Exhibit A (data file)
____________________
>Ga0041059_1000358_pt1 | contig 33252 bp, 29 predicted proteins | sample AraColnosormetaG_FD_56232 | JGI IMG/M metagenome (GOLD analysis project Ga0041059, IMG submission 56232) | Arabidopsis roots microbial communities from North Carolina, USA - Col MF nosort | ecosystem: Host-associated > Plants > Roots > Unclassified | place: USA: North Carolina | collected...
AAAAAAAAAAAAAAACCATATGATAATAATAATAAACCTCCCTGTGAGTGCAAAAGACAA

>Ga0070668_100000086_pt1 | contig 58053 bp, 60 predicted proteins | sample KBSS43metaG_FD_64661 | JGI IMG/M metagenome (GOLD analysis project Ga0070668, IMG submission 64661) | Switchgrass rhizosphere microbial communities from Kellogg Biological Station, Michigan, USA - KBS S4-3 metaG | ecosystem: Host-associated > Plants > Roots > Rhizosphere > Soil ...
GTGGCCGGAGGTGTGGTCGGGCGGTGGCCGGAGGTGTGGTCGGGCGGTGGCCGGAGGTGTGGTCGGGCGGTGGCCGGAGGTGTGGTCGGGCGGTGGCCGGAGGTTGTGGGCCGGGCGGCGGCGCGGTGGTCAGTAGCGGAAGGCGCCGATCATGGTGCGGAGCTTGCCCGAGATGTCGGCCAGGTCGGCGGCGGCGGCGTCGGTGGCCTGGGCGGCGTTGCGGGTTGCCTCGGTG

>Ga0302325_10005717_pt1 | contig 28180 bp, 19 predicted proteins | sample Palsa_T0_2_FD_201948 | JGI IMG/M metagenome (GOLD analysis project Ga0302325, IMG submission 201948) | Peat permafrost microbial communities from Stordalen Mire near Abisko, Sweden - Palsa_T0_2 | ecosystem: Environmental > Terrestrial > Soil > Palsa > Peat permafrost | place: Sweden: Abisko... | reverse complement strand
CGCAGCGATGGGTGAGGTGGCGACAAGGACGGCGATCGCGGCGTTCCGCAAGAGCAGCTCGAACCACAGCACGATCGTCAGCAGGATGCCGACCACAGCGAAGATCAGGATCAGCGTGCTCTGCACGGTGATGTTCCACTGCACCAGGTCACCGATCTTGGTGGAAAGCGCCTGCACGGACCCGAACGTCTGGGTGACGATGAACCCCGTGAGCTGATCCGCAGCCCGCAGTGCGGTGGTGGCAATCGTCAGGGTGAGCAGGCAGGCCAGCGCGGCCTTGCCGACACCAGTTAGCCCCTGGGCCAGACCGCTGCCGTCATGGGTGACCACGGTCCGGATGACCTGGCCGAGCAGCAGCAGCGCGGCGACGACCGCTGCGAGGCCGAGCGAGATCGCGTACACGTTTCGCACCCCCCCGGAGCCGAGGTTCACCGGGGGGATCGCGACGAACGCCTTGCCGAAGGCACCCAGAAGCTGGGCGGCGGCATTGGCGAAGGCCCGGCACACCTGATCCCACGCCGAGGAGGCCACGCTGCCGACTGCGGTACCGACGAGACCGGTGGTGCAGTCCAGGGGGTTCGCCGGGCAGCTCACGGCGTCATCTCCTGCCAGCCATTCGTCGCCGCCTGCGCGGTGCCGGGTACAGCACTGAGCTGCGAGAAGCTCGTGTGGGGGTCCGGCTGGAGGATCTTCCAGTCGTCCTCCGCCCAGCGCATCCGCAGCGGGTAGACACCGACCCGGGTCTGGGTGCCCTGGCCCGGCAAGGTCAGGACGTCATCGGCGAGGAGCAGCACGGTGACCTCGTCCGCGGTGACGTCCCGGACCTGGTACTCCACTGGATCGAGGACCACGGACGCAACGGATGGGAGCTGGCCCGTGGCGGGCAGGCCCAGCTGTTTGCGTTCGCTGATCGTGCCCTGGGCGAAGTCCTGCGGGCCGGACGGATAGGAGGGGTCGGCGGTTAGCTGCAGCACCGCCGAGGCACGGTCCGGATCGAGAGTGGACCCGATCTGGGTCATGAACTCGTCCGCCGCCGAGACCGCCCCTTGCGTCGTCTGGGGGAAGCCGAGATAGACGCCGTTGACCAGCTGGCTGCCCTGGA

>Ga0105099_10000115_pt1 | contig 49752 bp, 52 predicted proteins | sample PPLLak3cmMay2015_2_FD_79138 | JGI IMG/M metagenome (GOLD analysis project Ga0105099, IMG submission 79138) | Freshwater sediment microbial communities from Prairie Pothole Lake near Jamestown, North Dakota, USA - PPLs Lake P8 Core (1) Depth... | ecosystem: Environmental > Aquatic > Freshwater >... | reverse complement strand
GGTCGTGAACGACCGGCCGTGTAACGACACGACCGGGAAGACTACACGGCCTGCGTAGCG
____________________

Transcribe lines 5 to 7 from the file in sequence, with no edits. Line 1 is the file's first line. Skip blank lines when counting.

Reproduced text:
>Ga0302325_10005717_pt1 | contig 28180 bp, 19 predicted proteins | sample Palsa_T0_2_FD_201948 | JGI IMG/M metagenome (GOLD analysis project Ga0302325, IMG submission 201948) | Peat permafrost microbial communities from Stordalen Mire near Abisko, Sweden - Palsa_T0_2 | ecosystem: Environmental > Terrestrial > Soil > Palsa > Peat permafrost | place: Sweden: Abisko... | reverse complement strand
CGCAGCGATGGGTGAGGTGGCGACAAGGACGGCGATCGCGGCGTTCCGCAAGAGCAGCTCGAACCACAGCACGATCGTCAGCAGGATGCCGACCACAGCGAAGATCAGGATCAGCGTGCTCTGCACGGTGATGTTCCACTGCACCAGGTCACCGATCTTGGTGGAAAGCGCCTGCACGGACCCGAACGTCTGGGTGACGATGAACCCCGTGAGCTGATCCGCAGCCCGCAGTGCGGTGGTGGCAATCGTCAGGGTGAGCAGGCAGGCCAGCGCGGCCTTGCCGACACCAGTTAGCCCCTGGGCCAGACCGCTGCCGTCATGGGTGACCACGGTCCGGATGACCTGGCCGAGCAGCAGCAGCGCGGCGACGACCGCTGCGAGGCCGAGCGAGATCGCGTACACGTTTCGCACCCCCCCGGAGCCGAGGTTCACCGGGGGGATCGCGACGAACGCCTTGCCGAAGGCACCCAGAAGCTGGGCGGCGGCATTGGCGAAGGCCCGGCACACCTGATCCCACGCCGAGGAGGCCACGCTGCCGACTGCGGTACCGACGAGACCGGTGGTGCAGTCCAGGGGGTTCGCCGGGCAGCTCACGGCGTCATCTCCTGCCAGCCATTCGTCGCCGCCTGCGCGGTGCCGGGTACAGCACTGAGCTGCGAGAAGCTCGTGTGGGGGTCCGGCTGGAGGATCTTCCAGTCGTCCTCCGCCCAGCGCATCCGCAGCGGGTAGACACCGACCCGGGTCTGGGTGCCCTGGCCCGGCAAGGTCAGGACGTCATCGGCGAGGAGCAGCACGGTGACCTCGTCCGCGGTGACGTCCCGGACCTGGTACTCCACTGGATCGAGGACCACGGACGCAACGGATGGGAGCTGGCCCGTGGCGGGCAGGCCCAGCTGTTTGCGTTCGCTGATCGTGCCCTGGGCGAAGTCCTGCGGGCCGGACGGATAGGAGGGGTCGGCGGTTAGCTGCAGCACCGCCGAGGCACGGTCCGGATCGAGAGTGGACCCGATCTGGGTCATGAACTCGTCCGCCGCCGAGACCGCCCCTTGCGTCGTCTGGGGGAAGCCGAGATAGACGCCGTTGACCAGCTGGCTGCCCTGGA

>Ga0105099_10000115_pt1 | contig 49752 bp, 52 predicted proteins | sample PPLLak3cmMay2015_2_FD_79138 | JGI IMG/M metagenome (GOLD analysis project Ga0105099, IMG submission 79138) | Freshwater sediment microbial communities from Prairie Pothole Lake near Jamestown, North Dakota, USA - PPLs Lake P8 Core (1) Depth... | ecosystem: Environmental > Aquatic > Freshwater >... | reverse complement strand